Testing And Evaluation Of Driven Plate Piles In A Full Size Test Slope: A New Method For Stabilizing Shallow Landslides ? Introduction

Short, Richard
Organization: Deep Foundations Institute
Pages: 10
Publication Date: Jan 1, 2007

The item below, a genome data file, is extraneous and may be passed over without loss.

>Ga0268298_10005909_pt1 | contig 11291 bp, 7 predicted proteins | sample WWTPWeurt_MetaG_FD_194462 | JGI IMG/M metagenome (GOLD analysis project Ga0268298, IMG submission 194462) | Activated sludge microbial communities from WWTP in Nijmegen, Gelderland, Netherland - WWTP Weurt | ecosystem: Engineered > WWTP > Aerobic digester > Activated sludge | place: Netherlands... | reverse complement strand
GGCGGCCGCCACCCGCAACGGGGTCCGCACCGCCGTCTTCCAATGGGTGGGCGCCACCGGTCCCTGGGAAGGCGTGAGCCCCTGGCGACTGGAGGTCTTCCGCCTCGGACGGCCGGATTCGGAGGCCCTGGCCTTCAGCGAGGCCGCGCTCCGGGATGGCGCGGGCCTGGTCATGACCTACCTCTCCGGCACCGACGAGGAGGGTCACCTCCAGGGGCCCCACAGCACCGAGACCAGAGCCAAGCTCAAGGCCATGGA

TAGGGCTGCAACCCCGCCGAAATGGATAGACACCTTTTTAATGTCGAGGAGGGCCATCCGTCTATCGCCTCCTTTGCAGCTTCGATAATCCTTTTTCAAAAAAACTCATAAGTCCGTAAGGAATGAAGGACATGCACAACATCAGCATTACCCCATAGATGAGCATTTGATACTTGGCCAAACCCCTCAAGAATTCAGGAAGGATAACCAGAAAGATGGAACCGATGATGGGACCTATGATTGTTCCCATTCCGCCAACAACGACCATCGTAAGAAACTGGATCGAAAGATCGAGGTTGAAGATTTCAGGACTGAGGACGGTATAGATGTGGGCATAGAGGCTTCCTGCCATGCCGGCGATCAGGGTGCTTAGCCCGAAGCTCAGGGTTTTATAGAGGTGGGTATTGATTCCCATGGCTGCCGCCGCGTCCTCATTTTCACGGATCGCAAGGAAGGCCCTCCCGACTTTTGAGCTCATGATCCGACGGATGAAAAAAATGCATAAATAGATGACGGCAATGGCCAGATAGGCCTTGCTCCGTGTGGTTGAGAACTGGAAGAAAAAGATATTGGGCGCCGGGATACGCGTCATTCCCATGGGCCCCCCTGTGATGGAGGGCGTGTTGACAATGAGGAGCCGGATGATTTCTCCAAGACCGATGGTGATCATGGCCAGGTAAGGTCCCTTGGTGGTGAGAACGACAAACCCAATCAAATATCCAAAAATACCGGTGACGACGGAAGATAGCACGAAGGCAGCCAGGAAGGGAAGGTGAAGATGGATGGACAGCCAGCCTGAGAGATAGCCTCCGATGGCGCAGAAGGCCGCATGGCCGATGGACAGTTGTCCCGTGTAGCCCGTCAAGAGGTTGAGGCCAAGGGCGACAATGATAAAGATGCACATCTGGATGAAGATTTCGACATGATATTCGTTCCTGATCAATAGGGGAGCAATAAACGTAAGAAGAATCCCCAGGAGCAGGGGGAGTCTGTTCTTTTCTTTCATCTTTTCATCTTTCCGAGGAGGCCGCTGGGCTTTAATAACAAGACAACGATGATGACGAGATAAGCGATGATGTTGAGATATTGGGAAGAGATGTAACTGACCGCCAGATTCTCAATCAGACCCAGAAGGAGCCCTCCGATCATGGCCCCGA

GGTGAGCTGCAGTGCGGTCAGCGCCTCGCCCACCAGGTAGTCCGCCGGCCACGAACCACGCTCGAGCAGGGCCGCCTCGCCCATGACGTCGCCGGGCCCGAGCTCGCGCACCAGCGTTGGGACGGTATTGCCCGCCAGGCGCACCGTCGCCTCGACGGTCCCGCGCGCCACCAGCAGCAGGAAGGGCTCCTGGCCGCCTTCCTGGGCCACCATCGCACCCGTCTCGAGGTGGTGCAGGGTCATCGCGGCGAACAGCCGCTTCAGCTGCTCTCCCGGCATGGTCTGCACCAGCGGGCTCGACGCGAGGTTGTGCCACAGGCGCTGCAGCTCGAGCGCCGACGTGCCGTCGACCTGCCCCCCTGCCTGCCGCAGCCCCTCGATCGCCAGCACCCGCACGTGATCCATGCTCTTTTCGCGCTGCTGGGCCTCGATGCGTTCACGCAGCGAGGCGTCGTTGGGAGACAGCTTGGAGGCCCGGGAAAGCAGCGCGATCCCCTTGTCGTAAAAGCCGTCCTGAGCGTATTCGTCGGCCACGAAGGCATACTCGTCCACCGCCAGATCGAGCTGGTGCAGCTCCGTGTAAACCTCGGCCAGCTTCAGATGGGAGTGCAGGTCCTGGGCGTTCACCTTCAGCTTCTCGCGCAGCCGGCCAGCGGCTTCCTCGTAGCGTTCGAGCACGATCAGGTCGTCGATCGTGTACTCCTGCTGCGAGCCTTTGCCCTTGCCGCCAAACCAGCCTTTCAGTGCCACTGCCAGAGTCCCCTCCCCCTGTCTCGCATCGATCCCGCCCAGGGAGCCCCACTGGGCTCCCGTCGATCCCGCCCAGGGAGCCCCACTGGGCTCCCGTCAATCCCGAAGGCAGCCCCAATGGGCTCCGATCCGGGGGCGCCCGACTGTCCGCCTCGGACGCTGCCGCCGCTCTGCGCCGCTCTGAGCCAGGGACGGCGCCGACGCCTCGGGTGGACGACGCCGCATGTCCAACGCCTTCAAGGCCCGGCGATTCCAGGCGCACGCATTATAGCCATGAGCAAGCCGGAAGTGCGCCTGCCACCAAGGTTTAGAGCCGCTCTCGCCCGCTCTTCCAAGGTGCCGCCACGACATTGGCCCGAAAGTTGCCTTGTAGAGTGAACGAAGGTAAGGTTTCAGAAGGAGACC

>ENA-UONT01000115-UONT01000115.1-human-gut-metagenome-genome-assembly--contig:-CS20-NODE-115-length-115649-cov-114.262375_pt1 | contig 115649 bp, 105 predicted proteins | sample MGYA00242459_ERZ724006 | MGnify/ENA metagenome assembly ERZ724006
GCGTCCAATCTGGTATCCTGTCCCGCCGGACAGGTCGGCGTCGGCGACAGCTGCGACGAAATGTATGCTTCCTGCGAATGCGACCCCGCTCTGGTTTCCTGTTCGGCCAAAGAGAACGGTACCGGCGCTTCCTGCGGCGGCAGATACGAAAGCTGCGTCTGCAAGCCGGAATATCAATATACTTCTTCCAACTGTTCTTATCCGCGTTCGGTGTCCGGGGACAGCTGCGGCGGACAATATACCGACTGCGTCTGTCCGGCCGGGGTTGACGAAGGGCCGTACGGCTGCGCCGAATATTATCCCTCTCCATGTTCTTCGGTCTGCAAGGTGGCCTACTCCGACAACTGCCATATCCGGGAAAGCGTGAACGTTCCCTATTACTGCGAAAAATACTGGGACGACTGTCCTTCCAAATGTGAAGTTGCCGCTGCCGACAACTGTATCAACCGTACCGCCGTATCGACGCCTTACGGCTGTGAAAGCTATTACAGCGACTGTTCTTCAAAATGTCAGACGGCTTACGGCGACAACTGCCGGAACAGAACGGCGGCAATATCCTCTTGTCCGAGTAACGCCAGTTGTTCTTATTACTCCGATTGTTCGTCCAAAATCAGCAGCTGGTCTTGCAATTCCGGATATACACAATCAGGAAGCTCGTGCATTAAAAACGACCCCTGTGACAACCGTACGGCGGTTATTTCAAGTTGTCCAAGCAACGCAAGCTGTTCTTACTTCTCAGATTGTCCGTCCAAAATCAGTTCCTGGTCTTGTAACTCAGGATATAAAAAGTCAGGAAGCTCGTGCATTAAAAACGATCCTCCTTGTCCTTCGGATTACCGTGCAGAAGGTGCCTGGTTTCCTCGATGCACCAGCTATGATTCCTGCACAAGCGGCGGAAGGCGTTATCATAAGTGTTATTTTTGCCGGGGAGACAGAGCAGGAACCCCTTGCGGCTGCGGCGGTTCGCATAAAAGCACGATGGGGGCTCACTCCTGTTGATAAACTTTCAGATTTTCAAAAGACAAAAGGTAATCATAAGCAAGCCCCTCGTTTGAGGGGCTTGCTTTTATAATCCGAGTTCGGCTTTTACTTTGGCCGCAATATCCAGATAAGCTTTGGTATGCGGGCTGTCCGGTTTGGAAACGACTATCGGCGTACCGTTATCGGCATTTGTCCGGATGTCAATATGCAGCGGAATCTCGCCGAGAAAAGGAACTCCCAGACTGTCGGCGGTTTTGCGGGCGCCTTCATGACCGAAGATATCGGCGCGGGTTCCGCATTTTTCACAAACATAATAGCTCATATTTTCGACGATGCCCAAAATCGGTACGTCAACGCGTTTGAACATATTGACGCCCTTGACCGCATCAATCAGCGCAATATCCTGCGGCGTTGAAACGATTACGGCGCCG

Shallow rainfall-induced landslides in residual and colluvial hillslopes and steep embankments are a common occurrence in many settings [1, 2, 3]. While occasionally posing a threat to property and life-safety, they more often present an ongoing maintenance problem and can lead to the initiation of larger failures. Typically, these slides consist of 2 to 4-foot thick translational movements of silty and clayey soils down slope through the reduction of strength from increases in pore water pressures. Direct surficial infiltration and indirect groundwater seepage are the normative triggers for failure. In the residential community of Blackhawk, California, located east of the San Francisco Bay, these types of landslides are a common occurrence (Figure 1). However, shallow landslides have also been a repetitive and constant problem along many state highways where steep embankments have been constructed in close proximity to busy thoroughfares. Given the real threat to property values in residential and commercial settings and the constant maintenance problem posed to lifeline structures such as utilities, roadways, and pipelines, new methods to deal with these landslides are needed.
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